These multiple strands are tied together with a gentle, mischievous, and sometimes bittersweet sense of humour. A few playful gestures towards the doomed ship Titanic, and the impassive, treacherous iceberg that made it go ‘glug glug’, are indicative of the way that visible surface and unseen depth cannot be disentangled. What is the power, and terror, of beauty? And what about those who are forced, by virtue of appearance, to live on the margins? 

Underneath is an utterly captivating and powerful piece of theatre. People linger outside afterwards, decompressing and gushing. I feel a little overwhelmed and almost tearful at the show’s emotional generosity. As we are often reminded, our narrator is now at peace, and while this might temper some of the story’s darkness, decanting years’ worth of heartache and anger, it doesn’t soften the blow, nor the charm, of her story. 


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Dark, disarming, comedy mystery: bloody fantastic

Review by Holly Shanahan 01st Sep 2017

You never know what is around the corner… and it has been a long time since I have seen a one person show I have been so enthralled by. Please, if you can, go along and see Underneath tonight. While I feel the Festival this year is a little heavy on solo shows, I can safely say this is an inspired choice. Bravo.

Underneath is the kind of theatre work we rarely see in Taranaki, performed by a brilliant solo-storyteller. It is a tale about beauty, cruelty, and of simple twists of fate, and while it can be very funny, it is also very touching.  

The construction of the tale is complex, jumping from past to present in a breath; from memory to poetry to whimsy to casual conversation and back again, using a variety of simple theatrical techniques. It takes a while to get your head around the unique performance style and exactly what is happening in the story, but once hooked (and it doesn’t take long), Pat Kinevane is hilarious, frightening, beautiful and enchanting.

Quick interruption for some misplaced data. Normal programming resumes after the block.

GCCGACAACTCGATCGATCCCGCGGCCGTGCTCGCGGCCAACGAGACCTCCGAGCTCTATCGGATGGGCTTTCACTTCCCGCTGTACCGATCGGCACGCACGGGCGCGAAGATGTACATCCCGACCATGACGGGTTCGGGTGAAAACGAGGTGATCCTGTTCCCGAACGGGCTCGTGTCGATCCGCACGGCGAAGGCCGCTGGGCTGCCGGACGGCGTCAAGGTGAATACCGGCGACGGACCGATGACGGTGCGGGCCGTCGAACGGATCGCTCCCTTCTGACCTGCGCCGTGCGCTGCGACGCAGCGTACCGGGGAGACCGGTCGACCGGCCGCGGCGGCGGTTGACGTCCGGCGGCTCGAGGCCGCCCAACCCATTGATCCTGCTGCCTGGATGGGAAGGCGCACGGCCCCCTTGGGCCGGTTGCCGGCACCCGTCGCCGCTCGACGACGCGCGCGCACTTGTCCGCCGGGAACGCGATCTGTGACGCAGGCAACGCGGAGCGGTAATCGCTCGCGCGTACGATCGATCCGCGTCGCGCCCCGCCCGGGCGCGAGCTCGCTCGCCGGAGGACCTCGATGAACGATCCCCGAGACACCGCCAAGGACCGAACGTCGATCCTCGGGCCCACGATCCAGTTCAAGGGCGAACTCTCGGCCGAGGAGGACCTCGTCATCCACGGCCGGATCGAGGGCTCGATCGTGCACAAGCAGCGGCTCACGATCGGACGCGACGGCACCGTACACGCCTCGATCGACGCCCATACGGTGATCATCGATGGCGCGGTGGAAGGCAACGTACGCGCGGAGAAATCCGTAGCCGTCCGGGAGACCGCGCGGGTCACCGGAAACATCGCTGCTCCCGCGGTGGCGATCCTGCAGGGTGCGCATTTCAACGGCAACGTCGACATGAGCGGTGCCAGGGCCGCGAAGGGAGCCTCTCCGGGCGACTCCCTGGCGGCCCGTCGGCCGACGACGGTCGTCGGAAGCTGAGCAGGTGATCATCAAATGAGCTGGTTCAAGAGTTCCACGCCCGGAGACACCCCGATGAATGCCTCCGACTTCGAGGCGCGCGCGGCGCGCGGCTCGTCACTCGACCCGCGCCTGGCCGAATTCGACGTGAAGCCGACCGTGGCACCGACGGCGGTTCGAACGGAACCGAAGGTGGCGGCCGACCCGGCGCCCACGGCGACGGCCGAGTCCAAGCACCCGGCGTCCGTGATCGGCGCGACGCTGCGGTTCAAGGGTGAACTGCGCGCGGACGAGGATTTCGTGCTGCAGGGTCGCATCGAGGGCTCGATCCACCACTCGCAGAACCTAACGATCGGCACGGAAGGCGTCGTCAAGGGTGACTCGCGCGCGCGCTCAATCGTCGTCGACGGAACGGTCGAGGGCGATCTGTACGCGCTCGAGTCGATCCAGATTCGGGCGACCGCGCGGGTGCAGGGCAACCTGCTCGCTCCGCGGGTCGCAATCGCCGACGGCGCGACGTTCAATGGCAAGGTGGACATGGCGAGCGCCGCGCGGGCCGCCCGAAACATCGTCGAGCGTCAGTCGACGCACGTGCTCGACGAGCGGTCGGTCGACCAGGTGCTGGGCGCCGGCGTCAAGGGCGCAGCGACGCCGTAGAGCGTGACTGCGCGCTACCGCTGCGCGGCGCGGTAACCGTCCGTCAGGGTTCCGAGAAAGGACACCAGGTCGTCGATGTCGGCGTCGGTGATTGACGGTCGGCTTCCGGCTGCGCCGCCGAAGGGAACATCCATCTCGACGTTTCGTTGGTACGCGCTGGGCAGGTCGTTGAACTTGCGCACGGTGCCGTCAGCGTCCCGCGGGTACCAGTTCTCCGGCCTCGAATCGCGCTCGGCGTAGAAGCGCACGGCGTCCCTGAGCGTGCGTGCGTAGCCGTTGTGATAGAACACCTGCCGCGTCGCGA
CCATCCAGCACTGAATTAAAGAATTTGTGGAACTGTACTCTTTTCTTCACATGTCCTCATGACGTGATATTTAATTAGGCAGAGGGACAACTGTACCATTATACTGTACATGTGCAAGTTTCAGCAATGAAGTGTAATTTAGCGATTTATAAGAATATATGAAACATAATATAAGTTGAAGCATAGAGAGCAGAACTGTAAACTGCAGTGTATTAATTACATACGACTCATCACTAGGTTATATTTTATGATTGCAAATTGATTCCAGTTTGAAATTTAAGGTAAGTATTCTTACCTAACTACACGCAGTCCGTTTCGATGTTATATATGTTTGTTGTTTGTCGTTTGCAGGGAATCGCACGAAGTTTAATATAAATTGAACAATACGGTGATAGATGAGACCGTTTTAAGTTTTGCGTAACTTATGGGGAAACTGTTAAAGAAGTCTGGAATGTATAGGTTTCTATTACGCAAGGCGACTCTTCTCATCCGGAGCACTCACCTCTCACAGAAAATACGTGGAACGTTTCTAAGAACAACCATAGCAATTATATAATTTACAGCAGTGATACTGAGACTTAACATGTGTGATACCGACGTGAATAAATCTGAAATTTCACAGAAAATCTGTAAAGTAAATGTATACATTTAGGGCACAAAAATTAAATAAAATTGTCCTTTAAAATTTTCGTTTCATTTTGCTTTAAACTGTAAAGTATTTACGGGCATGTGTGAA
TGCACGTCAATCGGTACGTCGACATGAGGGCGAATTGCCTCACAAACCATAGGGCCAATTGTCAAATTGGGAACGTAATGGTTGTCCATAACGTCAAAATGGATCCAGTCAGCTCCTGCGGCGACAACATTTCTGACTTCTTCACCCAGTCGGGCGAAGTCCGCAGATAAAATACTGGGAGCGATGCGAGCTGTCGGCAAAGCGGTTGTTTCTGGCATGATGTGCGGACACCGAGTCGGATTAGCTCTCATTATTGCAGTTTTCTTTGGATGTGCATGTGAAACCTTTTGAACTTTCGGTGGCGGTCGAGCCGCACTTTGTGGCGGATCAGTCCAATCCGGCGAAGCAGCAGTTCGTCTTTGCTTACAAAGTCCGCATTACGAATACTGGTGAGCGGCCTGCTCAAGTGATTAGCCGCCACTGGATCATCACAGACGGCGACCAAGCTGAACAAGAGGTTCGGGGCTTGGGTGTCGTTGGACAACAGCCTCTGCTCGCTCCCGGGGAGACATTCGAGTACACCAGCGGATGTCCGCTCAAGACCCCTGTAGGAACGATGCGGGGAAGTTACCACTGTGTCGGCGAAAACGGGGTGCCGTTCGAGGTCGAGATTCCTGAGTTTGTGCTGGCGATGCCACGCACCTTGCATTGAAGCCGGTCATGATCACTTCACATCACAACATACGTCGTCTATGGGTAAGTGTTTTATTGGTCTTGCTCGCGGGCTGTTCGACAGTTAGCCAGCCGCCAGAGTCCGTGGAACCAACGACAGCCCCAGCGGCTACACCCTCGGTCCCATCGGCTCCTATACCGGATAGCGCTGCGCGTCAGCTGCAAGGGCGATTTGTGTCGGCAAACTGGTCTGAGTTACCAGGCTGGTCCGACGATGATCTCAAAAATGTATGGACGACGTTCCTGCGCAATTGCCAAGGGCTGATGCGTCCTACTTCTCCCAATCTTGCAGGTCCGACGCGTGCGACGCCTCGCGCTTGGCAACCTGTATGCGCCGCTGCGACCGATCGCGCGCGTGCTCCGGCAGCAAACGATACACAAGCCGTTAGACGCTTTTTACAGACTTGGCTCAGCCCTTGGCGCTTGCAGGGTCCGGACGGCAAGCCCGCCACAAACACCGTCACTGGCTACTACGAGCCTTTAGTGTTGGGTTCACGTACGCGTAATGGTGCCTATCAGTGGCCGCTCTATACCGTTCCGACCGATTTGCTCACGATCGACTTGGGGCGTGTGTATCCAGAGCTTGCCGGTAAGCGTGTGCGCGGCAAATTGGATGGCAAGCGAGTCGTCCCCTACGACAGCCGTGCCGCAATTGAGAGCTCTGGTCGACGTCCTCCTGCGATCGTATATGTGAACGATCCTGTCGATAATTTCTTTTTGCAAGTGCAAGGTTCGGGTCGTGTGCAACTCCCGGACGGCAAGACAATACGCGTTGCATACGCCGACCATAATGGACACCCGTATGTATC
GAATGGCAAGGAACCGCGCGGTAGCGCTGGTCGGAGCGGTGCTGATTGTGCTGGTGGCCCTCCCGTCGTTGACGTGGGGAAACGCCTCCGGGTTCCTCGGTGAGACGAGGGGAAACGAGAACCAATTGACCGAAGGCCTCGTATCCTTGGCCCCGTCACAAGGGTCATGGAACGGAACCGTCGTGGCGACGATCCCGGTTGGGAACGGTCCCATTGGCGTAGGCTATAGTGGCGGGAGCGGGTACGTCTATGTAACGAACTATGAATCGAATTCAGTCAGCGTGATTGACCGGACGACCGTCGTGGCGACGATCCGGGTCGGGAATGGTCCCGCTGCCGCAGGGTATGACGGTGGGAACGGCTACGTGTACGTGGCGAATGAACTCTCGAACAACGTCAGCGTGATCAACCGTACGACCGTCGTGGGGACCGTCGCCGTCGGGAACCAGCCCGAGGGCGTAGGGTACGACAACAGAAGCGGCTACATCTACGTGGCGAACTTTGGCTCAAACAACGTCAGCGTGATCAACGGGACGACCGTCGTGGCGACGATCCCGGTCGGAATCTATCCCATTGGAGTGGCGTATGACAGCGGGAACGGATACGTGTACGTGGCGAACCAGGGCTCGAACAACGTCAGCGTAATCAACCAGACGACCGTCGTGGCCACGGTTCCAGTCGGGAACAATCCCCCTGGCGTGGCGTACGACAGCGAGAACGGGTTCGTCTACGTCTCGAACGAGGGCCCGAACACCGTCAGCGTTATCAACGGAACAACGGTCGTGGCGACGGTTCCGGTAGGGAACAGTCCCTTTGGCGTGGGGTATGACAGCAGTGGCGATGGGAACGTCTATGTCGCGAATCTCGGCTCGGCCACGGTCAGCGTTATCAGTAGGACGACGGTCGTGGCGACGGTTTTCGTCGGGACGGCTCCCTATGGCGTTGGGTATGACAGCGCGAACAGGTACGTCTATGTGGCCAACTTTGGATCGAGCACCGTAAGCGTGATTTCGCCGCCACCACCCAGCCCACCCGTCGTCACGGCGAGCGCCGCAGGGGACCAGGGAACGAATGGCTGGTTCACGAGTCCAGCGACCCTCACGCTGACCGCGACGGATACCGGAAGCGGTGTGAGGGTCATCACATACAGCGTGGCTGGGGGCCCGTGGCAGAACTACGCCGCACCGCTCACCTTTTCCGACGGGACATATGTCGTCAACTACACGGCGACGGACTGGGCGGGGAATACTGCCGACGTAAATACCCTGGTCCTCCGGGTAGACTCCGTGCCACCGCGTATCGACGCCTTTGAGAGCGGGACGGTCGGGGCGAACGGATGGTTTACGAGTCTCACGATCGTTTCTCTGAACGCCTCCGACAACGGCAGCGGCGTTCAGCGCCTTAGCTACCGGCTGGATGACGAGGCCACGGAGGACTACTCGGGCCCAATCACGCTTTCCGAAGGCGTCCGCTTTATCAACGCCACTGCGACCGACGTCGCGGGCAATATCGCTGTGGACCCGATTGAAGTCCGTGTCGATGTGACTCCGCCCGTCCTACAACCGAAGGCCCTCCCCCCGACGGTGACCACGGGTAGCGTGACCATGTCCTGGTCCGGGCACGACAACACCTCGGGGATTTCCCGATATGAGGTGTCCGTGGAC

As he recounts the story of a woman, and her torment after being disfigured as a young girl, Kinevane uses voice, skilful physicality, simple eerie lighting effects, smoke, sound and basic abstract set and prop pieces to evoke a mood of mystery, and to set time and place. Her life, and death, is a tragic tale, but in the retelling her decomposed corpse is not without humour.

The juxtaposition of the tragic and light serves this story well, as does the interaction and involvement of audience members. I love the use of very simple smoke and lighting effects to create horror-esque silhouettes, and Kinevane’s abstract physical choreography, reminscent at times of German expressionism, is executed with precision. I love seeing a performer so in command of his body.

The writing is very clever, weaving Egyptian and Titanic references into the tale in a variety of language styles. Parts of the show could be mistaken for dark burlesque performance poetry, other parts stand up comedy, but somehow, it works. 

The golds of set and prop pieces tie into the Egyptian references and give beautiful contrasts and textures under different lighting effects. I particularly love the long piece of golden knitting, setting our protagonist in the flat above which ‘Aldi’ and ‘Lidl’ live, and the abstract crown used to evoke her tormentor.

I do feel the ‘Crystal Palace’ is not the ideal venue for this work, as I do have to strain to see everything going on, but it still works.

Go visit this grave and listen to this story, it is a proper theatrical work of Art for the Arts Festival. A dark, disarming, comedy mystery, it is bloody fantastic. Literally.